To mention any one officer or soldier over another would be gross injustice to the rest, and if it is deemed necessary to mention those who behaved well I would find it necessary to forward my muster rolls.
I am, sir, your obedient servant,
J. H. HOBART WARD,
Colonel Thirty-eighth Regiment N. Y. Volunteers.
Captain G. W. MINDIL,
No. 31. Report of Colonel Edward J. Riley,
Fortieth New York Infantry.
HEADQUARTERS FORTIETH NEW YORK VOLUNTEERS, Near Williamsburg, Va., May 6, 1862.
Captain: In pursuance of orders from your headquarters I respectfully submit the following report of the proceedings of the regiment under my command during the attack upon the works in front of Williamsburg.
In the neighborhood of 3 p.m. of the 5th instant we, in conjunction with the Thirty-eighth New York, were ordered to advance to the front, in order to drive back the enemy's skirmishers. Reaching the front we followed the Thirty-eighth by the flank into the woods upon the right-hand side of the road, when the Thirty-eighth were sent forward in line, while the Fortieth were divided in two wings, the right wing going forward to immediately support the Thirty-eighth and the left wing to act as reserve.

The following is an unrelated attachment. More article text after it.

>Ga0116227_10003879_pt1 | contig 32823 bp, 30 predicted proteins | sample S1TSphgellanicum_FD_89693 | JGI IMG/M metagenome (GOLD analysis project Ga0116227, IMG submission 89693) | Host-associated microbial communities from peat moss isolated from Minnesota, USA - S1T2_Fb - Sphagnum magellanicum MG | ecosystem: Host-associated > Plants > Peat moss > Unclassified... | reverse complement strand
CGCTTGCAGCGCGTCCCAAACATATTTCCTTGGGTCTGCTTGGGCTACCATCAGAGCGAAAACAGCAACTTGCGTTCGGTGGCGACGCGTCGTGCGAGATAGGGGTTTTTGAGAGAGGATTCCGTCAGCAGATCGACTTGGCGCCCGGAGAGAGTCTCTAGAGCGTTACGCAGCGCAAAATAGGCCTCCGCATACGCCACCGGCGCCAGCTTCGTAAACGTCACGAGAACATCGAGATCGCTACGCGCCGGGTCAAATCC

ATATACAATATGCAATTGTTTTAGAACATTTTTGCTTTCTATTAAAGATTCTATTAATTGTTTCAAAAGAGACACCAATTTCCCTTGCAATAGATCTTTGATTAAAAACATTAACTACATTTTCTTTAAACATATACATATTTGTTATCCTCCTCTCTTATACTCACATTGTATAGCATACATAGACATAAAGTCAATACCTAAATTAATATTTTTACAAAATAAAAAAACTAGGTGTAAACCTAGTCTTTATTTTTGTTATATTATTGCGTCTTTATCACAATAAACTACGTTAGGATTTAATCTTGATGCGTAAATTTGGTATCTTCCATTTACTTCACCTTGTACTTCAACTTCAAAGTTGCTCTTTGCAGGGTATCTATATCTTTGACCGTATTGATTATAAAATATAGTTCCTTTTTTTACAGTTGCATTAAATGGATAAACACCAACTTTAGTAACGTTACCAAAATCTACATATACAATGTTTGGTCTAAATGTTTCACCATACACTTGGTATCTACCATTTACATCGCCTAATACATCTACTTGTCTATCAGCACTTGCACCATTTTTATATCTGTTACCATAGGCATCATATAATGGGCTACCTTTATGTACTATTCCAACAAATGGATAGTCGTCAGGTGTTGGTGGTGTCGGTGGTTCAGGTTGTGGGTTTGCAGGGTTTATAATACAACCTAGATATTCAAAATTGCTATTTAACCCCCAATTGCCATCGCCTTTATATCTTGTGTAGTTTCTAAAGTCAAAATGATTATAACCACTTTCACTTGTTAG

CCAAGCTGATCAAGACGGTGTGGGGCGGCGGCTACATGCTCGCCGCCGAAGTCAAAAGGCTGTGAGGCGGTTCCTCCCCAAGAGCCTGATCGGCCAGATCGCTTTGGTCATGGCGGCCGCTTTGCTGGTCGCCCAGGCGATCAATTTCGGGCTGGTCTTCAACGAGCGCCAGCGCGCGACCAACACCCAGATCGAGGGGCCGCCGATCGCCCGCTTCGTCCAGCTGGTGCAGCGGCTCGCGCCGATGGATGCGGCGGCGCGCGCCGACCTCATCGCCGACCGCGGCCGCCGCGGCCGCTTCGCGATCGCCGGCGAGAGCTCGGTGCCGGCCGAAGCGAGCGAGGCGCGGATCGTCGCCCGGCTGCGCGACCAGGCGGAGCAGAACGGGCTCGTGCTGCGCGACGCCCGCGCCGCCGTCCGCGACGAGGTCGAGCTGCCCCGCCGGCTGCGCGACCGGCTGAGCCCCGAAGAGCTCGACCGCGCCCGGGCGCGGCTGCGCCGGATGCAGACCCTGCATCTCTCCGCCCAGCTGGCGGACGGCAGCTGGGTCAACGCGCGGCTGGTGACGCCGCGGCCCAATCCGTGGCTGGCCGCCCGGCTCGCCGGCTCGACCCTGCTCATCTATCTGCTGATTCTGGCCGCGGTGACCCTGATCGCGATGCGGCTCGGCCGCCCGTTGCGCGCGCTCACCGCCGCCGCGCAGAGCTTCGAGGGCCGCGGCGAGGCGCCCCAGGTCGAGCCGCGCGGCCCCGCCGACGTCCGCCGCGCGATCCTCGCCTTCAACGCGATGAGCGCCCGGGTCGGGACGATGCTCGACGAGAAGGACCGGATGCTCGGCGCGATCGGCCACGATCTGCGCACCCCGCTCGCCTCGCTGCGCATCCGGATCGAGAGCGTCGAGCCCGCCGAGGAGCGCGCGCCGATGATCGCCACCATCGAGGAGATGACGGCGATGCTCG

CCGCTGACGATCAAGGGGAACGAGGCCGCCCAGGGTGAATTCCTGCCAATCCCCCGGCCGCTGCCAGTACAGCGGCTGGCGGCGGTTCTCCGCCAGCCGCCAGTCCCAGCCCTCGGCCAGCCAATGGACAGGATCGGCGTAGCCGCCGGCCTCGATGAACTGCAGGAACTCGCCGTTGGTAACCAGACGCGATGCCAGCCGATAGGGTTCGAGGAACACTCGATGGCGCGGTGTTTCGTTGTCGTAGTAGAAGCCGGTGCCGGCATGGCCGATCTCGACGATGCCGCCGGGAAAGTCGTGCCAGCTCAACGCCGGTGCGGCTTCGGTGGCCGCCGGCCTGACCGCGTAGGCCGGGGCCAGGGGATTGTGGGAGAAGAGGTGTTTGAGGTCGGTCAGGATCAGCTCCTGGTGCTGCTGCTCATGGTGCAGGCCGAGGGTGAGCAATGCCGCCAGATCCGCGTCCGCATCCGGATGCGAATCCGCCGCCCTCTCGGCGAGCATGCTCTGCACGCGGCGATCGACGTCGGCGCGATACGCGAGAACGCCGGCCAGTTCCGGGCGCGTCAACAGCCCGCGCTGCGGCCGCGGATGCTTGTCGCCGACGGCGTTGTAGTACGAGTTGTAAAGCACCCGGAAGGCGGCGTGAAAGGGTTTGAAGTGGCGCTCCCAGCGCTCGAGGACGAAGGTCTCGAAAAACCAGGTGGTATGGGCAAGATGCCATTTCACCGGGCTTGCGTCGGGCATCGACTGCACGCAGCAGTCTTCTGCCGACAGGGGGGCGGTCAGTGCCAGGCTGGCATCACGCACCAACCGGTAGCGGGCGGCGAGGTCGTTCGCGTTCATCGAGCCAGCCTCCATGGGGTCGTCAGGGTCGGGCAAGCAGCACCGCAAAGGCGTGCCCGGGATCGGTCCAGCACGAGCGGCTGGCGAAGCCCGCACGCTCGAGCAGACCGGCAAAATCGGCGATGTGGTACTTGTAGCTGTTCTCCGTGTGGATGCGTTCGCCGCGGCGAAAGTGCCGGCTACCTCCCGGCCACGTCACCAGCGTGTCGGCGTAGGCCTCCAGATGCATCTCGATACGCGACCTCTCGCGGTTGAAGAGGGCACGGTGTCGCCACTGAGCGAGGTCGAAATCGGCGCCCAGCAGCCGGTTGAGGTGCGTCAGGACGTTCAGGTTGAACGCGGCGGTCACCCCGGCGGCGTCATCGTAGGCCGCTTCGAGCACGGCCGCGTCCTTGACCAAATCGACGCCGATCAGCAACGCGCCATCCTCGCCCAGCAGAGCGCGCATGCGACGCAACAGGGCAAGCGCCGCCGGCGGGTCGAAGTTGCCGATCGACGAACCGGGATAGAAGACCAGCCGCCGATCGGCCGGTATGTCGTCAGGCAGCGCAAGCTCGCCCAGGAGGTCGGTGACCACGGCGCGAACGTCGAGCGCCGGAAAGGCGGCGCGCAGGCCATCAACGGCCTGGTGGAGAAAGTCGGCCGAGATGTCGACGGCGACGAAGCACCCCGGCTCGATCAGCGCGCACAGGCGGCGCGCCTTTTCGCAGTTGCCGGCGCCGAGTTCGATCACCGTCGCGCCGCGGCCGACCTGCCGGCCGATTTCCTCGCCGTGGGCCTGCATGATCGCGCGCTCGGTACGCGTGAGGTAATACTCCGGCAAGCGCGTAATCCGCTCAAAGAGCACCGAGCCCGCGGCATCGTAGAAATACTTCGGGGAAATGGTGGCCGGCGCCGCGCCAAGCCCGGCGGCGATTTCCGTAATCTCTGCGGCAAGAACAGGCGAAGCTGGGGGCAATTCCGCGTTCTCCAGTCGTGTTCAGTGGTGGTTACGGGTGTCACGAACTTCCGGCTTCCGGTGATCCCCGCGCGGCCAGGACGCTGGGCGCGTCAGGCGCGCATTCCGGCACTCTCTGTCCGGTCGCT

Having not a single field officer present on duty, I went forward with the right wing and advanced into the felled timber, where, after getting to the front, I discovered the enemy, upon whom we opened fire, they returning it hotly with musketry and shells. I also discovered that we were unmasked by the Thirty-eighth New York moving toward the right, when, considering some support necessary, I searched for my left wing, and found that they had been ordered to the left of the road by General Kearny, who gallantly led them forward until by a brisk dash they drove the enemy from the left of the timber back toward their rifle pits. Our men held their position thus until night-fall, when the enemy retired to their intrenchments. After night, various rumors being sent along the line to come in, &c., and finding that a large number of men, being utterly exhausted, were going in to rest, and having no orders to come in or hold our ground, I came in and found Brigadier-General Birney, who ordered me to take those men of the right wing back from where they were formed in the road and establish a strong picket line along the front where the right companies were stationed and to let the left-wing companies remain in, which I immediately did, re-establishing the line myself. About 6 a.m. the following morning we were relieved. Having learned that the general commanding division desires the names of the officers of the left wing with a view to commend them, I would respectfully recommend that the right wing deserves equally honorable mention, they having maintained steadily their advance under a galling cross-fire until the enemy ceased firing and retired, and having sustained a greater loss in killed and wounded than the left wing, and I was much pleased with their